– Having ski instructors offer free tips during their downtime.
– Creating additional “transaction utility” by offering “ten packs” of tickets (in advance) for the price of six full tickets – this helped to bring in cash notwithstanding how much or little it snowed (reducing risk in the business). Few people actually skied 10x/year, so the resort didn’t even really give up much in the way of economics (and although Thaler didn’t specify, variable costs were probably pretty low even if people did come).
– Going back to the wine story, this made the ten-pack a “ sunk cost” and people now viewed skiing as “free,” and sometimes brought friends (similar to the Six Flags model).
– Finally, offering to let people use unused passes from the previous year if they bought another “ten-pack” this year… not likely to provide any actual utility (if you went skiing 3x last year, you’re probably not going to go >10x this year!) but helped boost the perception of “ fairness” (which is one of the things they were focused on, since it wouldn’t seem “fair” to charge more than other big ski resorts).
Thaler’s discussion here is really solid and should be read a few times for maximum learning.
Pages 121 – 122: Switching to car sales, another example of how framing and contrast bias create the “just noticeable difference” – if you mark a $14.8K car down to $14.5K, nobody cares; if you separate it out and call it a $300 “rebate,” it sounds really nice – even though you have to pay taxes on it!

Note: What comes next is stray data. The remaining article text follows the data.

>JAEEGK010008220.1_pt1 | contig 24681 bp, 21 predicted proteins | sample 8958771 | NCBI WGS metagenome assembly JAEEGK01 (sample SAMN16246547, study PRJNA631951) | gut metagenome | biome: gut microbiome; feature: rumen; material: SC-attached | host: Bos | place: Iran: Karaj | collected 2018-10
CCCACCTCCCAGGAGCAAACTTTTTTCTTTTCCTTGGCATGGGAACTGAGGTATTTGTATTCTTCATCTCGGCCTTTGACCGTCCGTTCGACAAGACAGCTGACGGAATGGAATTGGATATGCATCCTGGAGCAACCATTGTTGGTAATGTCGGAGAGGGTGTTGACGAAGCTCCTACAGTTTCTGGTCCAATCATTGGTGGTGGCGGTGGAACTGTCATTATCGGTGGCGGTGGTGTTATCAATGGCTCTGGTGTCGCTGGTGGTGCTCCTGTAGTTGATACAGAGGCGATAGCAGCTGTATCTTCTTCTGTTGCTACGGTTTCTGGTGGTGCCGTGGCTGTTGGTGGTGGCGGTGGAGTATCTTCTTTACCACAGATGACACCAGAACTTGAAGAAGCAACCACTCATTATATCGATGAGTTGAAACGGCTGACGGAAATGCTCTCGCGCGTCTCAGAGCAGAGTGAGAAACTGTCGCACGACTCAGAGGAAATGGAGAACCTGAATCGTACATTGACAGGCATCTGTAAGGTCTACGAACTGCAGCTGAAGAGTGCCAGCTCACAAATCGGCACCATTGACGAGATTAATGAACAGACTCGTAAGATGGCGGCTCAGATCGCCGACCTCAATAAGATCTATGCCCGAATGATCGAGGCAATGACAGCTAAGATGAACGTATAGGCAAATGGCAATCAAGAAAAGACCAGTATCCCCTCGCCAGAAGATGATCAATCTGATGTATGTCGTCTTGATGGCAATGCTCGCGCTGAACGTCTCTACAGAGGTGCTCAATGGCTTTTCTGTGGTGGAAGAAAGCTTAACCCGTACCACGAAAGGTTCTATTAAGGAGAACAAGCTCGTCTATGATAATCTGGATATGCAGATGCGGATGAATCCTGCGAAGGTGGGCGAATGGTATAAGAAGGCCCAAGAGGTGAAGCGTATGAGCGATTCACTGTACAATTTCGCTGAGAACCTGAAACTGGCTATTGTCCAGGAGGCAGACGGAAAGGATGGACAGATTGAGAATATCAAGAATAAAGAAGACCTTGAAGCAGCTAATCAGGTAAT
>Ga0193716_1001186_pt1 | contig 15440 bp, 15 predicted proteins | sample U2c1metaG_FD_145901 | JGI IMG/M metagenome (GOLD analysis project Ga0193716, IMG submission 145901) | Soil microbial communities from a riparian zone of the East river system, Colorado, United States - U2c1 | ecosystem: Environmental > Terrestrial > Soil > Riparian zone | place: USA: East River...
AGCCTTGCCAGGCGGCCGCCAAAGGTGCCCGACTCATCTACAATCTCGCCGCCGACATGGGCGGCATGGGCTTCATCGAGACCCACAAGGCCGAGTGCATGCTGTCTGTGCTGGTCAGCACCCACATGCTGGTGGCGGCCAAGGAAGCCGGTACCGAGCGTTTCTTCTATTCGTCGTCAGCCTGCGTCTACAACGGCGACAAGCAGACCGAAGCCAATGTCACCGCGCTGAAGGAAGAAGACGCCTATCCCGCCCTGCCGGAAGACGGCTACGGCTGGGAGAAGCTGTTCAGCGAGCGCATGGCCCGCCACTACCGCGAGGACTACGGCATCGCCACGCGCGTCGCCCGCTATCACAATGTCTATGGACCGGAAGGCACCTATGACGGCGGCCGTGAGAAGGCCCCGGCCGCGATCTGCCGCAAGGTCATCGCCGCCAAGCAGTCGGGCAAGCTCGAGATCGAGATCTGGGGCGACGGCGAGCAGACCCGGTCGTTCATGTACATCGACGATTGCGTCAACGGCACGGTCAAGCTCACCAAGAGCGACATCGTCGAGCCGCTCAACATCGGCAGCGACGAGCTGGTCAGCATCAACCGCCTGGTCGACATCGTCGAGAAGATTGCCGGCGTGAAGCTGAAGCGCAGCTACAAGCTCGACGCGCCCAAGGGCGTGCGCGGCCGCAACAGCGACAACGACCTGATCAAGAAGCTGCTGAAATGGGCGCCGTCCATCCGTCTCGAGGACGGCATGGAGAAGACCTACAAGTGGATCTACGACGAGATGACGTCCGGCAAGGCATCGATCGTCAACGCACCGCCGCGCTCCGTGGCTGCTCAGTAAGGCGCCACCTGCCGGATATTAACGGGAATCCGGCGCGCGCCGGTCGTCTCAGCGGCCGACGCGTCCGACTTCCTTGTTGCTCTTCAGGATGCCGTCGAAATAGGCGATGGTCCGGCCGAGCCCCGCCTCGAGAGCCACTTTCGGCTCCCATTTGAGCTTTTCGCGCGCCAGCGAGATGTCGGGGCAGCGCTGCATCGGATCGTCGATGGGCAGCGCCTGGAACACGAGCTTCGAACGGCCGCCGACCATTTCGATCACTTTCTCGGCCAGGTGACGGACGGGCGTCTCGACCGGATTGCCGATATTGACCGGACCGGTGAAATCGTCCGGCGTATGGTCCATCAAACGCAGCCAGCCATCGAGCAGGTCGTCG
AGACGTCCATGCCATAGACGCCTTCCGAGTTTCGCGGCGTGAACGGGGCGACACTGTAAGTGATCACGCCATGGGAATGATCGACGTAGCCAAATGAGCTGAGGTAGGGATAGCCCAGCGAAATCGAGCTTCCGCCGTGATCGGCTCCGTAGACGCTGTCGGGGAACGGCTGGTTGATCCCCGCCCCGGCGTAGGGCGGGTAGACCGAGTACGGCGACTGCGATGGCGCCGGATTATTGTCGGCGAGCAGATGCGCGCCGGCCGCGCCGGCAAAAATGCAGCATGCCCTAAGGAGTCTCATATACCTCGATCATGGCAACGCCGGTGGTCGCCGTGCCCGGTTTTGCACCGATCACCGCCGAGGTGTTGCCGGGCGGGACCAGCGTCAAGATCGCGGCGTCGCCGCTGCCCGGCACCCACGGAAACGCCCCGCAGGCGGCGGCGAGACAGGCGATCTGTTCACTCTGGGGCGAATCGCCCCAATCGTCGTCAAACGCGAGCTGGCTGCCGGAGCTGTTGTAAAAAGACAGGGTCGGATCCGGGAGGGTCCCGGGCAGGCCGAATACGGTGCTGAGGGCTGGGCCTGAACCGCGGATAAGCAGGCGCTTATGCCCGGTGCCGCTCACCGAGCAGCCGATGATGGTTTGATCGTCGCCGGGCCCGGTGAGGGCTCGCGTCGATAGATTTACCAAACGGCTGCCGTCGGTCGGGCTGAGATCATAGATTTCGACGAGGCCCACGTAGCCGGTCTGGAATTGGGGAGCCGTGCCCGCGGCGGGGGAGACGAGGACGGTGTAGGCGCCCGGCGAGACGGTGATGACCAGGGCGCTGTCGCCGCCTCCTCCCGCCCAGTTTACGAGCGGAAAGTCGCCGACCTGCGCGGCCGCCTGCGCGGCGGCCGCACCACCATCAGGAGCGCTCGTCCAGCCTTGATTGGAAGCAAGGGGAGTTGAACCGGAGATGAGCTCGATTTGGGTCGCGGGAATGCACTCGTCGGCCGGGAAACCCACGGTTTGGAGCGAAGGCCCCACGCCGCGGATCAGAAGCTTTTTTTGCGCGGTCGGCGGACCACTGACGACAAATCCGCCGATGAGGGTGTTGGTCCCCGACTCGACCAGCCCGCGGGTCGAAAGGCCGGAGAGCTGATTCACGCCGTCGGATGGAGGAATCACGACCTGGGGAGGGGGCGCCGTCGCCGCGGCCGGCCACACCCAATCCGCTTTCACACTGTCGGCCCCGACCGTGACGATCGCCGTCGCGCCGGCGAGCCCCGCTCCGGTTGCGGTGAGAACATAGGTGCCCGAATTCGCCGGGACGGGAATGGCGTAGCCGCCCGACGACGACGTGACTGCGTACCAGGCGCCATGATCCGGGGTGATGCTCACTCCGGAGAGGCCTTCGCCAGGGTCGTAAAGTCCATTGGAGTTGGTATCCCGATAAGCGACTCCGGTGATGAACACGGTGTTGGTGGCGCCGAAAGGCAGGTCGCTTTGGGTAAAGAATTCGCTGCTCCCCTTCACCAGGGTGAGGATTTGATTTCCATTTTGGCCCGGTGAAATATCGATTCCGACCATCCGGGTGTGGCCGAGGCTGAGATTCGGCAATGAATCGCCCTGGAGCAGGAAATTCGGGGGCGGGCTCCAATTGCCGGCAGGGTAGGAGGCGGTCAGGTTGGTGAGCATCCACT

Pages 123B – 124: Despite Thaler providing GM with some good ideas, they didn’t really want to go for them… cough, status quo bias, cough.I have learned over the years... the reluctance to experiment, test, evaluate and learn... is all too common. I have continued to see this tendency, in business and government. - Richard Thaler Click To Tweet
“we [humans] are seldom motivated to seek self-renewal when we’re successful… when the fans are cheering, why change a winning formula? … because the world is changing…
even when life seems perfect, you have to take risks and jump to the next level, or you’ll start spiraling downhill into complacency without even realizing it.”
Thaler views this as an example of endowment effect: people believe it’s fair for the (usually salient) “normal terms of trade” to always be available; when those terms are taken away (via a price increase), loss aversion kicks in, maybe even to the point of deprival superreaction syndrome(Munger’s concept, not Thaler’s).
Thaler actually touches on this last bit in the context of wages: why, in recessions, do employers not just cut everyone’s wages evenly rather than laying off some people and keeping others? Because “cutting wages make workers […] angry” whereas when workers are cut, they are “not around to complain.”
Fascinating. Thaler goes on to discuss Uber and other examples of tone-deaf pricing that may be rational but are perceived as unfair. See Brad Stone’s “ The Upstarts” ( TUS review + notes) for more on Uber.
Thaler also mentioned Home Depot helping out during Katrina. I seem to recall an earlier example of this being cited in Built From Scratch but I read it a long time ago and can’t remember. Ironically, b-school training might make people even more tone-deaf to fairness.
Page 139: The bit about Next (the other Grant Achatz restaurant, somewhat less well-known than Alinea) is interesting. (Here’s the blog post.) Thaler notes the NFL tries to do the same.